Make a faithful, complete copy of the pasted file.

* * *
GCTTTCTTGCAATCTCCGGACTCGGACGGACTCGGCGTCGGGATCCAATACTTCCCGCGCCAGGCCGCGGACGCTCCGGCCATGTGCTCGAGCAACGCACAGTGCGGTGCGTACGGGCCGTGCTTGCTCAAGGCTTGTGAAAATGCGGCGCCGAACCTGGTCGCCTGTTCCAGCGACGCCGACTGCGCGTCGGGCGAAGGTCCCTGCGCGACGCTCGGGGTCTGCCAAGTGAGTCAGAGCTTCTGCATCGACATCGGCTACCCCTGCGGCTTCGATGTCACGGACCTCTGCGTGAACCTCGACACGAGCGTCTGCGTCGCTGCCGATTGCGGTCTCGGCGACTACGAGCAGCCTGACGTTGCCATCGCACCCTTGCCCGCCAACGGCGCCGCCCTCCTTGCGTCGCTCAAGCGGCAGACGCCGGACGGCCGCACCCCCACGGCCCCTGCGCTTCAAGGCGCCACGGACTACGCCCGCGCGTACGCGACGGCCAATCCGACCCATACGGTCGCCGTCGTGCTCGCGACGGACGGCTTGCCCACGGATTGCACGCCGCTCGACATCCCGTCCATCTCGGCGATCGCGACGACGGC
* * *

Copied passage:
GCTTTCTTGCAATCTCCGGACTCGGACGGACTCGGCGTCGGGATCCAATACTTCCCGCGCCAGGCCGCGGACGCTCCGGCCATGTGCTCGAGCAACGCACAGTGCGGTGCGTACGGGCCGTGCTTGCTCAAGGCTTGTGAAAATGCGGCGCCGAACCTGGTCGCCTGTTCCAGCGACGCCGACTGCGCGTCGGGCGAAGGTCCCTGCGCGACGCTCGGGGTCTGCCAAGTGAGTCAGAGCTTCTGCATCGACATCGGCTACCCCTGCGGCTTCGATGTCACGGACCTCTGCGTGAACCTCGACACGAGCGTCTGCGTCGCTGCCGATTGCGGTCTCGGCGACTACGAGCAGCCTGACGTTGCCATCGCACCCTTGCCCGCCAACGGCGCCGCCCTCCTTGCGTCGCTCAAGCGGCAGACGCCGGACGGCCGCACCCCCACGGCCCCTGCGCTTCAAGGCGCCACGGACTACGCCCGCGCGTACGCGACGGCCAATCCGACCCATACGGTCGCCGTCGTGCTCGCGACGGACGGCTTGCCCACGGATTGCACGCCGCTCGACATCCCGTCCATCTCGGCGATCGCGACGACGGC